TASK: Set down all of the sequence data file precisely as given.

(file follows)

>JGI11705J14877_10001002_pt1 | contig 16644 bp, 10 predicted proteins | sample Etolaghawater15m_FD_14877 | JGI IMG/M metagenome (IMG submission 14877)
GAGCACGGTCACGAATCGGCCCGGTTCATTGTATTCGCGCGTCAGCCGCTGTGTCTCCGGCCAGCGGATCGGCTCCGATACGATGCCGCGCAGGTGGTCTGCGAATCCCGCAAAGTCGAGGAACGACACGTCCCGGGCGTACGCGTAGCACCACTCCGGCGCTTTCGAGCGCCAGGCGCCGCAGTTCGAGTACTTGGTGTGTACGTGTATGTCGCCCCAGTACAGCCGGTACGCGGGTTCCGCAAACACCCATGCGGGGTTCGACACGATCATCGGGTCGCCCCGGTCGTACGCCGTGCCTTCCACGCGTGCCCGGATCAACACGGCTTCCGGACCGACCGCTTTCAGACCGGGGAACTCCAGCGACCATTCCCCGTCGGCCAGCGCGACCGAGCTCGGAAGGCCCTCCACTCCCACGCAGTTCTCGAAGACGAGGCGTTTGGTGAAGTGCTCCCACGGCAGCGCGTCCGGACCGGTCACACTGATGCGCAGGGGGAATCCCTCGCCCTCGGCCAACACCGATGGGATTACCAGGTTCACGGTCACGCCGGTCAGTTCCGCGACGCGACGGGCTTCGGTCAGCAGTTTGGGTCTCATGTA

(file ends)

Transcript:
>JGI11705J14877_10001002_pt1 | contig 16644 bp, 10 predicted proteins | sample Etolaghawater15m_FD_14877 | JGI IMG/M metagenome (IMG submission 14877)
GAGCACGGTCACGAATCGGCCCGGTTCATTGTATTCGCGCGTCAGCCGCTGTGTCTCCGGCCAGCGGATCGGCTCCGATACGATGCCGCGCAGGTGGTCTGCGAATCCCGCAAAGTCGAGGAACGACACGTCCCGGGCGTACGCGTAGCACCACTCCGGCGCTTTCGAGCGCCAGGCGCCGCAGTTCGAGTACTTGGTGTGTACGTGTATGTCGCCCCAGTACAGCCGGTACGCGGGTTCCGCAAACACCCATGCGGGGTTCGACACGATCATCGGGTCGCCCCGGTCGTACGCCGTGCCTTCCACGCGTGCCCGGATCAACACGGCTTCCGGACCGACCGCTTTCAGACCGGGGAACTCCAGCGACCATTCCCCGTCGGCCAGCGCGACCGAGCTCGGAAGGCCCTCCACTCCCACGCAGTTCTCGAAGACGAGGCGTTTGGTGAAGTGCTCCCACGGCAGCGCGTCCGGACCGGTCACACTGATGCGCAGGGGGAATCCCTCGCCCTCGGCCAACACCGATGGGATTACCAGGTTCACGGTCACGCCGGTCAGTTCCGCGACGCGACGGGCTTCGGTCAGCAGTTTGGGTCTCATGTA